Abbie Hoffman’s classic revolutionary how-to guide “Steal This Book” challenged authority and inspired social revolution in the ’70s, but in 2008 it inspired Michigan native James Shotwell in a very different way.
Shotwell, a wiry, outgoing, then-20-year-old, was working for an online music publication when he was disheartened to learn that the site was a major source of album leaks. (For the honest music buyer who’s never heard this term, leaks refer to any album that is released to the public before its scheduled release date, generally because some dishonest soul put it online.) “Having been an artist myself, as well as an active booking agent and promoter for years, I could not stand the idea of someone manipulating the system in such a way,” he says.
So Shotwell took matters into his own hands, founding his own website: Under the Gun Review. “I was a poor college student who loved music, hated piracy, and had very little cash to spend on albums,” Shotwell says, pushing back his dirty blonde hair. “I read Abbie Hoffman’s ‘Steal This Book,’ which outlined how to set up a publication to receive free music legally, and ran with it.”
In the four years since Shotwell founded the site, Under the Gun (UTG) has grown exponentially. What started as a site that published one album review a day has turned into a music news mecca with a staff of more than 20 people, sometimes publishing 15 or more pieces of original content a day. What’s more, the website now covers films and comedy in addition to music news.
“I never set out to develop a site like what UTG has become,” Shotwell says. “It’s the result of constant evolution that is as much – or probably more – attributed to the staff than me.”
That level of dedication from his staff is especially impressive considering that most of the writers at UTG don’t even get paid, and if they do, it’s a very modest sum. Even Shotwell hasn’t been able to find a way for UTG to pay his bills. Despite holding a second job at a website in Chelmsford and freelancing for a horror film blog, he’s still living in a small apartment in Boston with three roommates.
One of those moderately-paid UTG staffers is Jordan Munson, a bearded, Boston-based metal specialist who has also written for OurStage.com since 2009 under the killer pseudonym Munson the Destroyer. Shotwell and Munson first met when the two held day jobs at OurStage in the spring of 2011.
Munson says he continues to write for UTG because the environment is flexible. He describes the site as “transient” when it comes to content and deadlines, but adds that this can be a double-edged sword. “If you’re not motivated enough to keep up with your content or aren’t good at working on your own,” Munson says, “you’re probably not going to do a very good job in that environment.” This also holds true because UTG writers are located all over the country, and their main communication is through email or over the phone.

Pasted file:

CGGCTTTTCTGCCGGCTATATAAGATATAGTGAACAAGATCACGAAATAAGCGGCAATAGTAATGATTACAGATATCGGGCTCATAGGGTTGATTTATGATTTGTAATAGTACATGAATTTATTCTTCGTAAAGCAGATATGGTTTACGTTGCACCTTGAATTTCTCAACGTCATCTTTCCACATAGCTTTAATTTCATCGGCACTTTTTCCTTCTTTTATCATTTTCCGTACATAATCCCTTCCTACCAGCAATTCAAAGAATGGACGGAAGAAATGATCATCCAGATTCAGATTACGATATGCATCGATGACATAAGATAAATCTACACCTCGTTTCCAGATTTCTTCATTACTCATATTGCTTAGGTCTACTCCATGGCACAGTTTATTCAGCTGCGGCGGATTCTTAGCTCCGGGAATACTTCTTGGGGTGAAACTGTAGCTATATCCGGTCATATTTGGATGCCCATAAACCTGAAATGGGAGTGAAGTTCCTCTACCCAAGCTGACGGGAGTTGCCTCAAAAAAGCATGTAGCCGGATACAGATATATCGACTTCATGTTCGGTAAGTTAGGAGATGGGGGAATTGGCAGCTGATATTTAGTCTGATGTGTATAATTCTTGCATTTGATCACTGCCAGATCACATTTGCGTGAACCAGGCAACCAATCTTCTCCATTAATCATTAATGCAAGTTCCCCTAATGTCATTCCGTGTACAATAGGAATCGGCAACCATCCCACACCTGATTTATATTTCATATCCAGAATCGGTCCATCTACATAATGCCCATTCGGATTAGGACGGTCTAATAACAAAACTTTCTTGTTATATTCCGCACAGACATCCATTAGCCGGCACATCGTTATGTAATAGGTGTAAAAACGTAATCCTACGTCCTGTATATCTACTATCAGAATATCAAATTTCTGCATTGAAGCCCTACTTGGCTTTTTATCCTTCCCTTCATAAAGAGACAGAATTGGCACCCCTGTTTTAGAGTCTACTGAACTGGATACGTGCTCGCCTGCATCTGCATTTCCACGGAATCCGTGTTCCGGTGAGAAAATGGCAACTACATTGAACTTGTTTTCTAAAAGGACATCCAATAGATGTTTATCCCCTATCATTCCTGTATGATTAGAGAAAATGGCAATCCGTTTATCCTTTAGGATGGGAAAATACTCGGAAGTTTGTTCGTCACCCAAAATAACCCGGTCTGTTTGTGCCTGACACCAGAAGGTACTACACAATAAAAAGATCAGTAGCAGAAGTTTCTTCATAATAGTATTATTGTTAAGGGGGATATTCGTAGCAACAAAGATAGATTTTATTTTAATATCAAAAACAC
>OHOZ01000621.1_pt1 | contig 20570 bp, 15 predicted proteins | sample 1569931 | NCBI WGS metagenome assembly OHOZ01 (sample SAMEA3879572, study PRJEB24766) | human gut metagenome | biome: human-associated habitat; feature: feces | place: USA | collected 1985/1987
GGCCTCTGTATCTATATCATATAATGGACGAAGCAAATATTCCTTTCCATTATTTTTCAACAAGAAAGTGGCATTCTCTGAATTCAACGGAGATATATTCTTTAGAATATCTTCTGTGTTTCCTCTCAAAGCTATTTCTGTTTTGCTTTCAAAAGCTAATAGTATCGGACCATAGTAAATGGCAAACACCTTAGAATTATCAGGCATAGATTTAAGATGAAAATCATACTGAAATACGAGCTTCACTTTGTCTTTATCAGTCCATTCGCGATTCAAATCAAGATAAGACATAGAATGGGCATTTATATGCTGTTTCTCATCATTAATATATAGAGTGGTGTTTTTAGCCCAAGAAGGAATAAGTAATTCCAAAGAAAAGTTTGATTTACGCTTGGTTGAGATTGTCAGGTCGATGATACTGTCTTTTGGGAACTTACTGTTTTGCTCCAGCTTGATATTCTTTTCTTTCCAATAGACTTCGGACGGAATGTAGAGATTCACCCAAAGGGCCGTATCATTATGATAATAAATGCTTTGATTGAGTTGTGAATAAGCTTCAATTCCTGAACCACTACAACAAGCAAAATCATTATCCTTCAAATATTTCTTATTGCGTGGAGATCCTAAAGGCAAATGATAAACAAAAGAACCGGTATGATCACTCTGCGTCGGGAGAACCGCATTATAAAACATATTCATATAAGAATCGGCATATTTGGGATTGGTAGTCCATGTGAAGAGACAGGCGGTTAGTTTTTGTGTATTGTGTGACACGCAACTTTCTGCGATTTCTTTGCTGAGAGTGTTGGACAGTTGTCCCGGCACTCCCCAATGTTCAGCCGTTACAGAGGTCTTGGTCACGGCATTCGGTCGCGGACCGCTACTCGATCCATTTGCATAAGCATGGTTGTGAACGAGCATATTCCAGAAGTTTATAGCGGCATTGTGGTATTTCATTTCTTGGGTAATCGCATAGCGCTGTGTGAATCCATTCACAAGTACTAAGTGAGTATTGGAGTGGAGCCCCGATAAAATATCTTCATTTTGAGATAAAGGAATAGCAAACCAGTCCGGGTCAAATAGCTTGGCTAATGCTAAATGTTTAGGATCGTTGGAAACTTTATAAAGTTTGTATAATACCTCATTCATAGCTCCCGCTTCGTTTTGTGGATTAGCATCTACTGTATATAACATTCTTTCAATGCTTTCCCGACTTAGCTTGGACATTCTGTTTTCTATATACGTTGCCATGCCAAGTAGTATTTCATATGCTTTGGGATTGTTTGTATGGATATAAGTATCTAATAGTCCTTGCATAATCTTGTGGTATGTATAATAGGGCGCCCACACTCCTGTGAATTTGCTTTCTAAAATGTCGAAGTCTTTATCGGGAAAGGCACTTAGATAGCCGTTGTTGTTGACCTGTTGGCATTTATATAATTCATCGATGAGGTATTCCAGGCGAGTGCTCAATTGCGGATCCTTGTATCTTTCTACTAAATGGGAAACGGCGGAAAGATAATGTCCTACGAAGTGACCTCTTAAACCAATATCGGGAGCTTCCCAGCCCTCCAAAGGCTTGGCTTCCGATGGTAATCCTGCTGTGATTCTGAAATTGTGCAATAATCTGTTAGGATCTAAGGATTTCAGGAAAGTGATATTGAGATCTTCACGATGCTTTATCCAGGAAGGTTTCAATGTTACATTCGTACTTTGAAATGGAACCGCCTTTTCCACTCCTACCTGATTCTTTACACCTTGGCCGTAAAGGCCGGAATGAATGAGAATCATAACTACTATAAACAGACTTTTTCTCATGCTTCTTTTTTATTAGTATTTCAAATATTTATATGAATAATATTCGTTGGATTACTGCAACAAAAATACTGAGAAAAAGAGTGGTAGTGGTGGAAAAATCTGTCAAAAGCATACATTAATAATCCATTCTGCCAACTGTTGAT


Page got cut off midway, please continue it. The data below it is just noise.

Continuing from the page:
Shotwell confirms that, while the laid-back atmosphere of the site can cause problems for the less motivated, those loose boundaries are crucial to generating new, unique content. “Part of what makes UTG great is that we allow everyone to chase the areas of entertainment they are passionate about, serving more as a launch pad for ideas rather than a rigid institution of content sharing,” he says.
But while Munson loves working as a staff writer for Under the Gun Review and says he hopes to someday become a regular contributor at a publication like Decibel Magazine, it’s not all sunshine and happiness. He’s well aware that music journalism doesn’t always pay the bills. “For now I have no choice but to keep it as a side project,” he says, “getting the occasional freelance piece and such.”
And then, there are things that stress him out about music journalism in general.
“Easily the most frustrating part of music journalism for me is the lack of actual reporting.” Munson says. “Repurposing the same press release that every other blog in your circuit has without adding any real reporting is a waste of time and space and is a slap in the face of real journalism. Bloggers, man, what can you do?”
Because UTG strives to do original reporting about unique artists, the site draws readers like Sergio Pereira in from as far away as South Africa. A frequent visitor to the site, Pereira is a journalist for Music Review who came across UTG after seeing it on Twitter. He says that the site “has the whole e-zine thing down to a t.”
“The site is constantly up-to-date with the latest news, reviews and interviews featuring alternative artists,” Pereira says via email. “I’m quite old school in the sense that I still prefer reading interviews and articles as opposed to merely watching podcasts or video interviews, and the site has cool written content. And the writing isn’t pompous or self-serving, like a lot of other sites.”
Still, it can’t be easy for a relatively small website like UTG to compete with media behemoths like Rolling Stone, Spin, or Revolver. So how do Shotwell and the rest of his team set themselves apart while convincing readers to return to their site?
“I think we are more in touch with the hyper-connected entertainment junkies of today and are able to quickly adapt to changing trends and cultural interests,” Shotwell says. “We’re here as a filter, for now, as the slightly wider reaching source of news for the people who not only wants to know who is big now, but who will be big next, and who will probably never be big but deserves your attention because they’re talented.”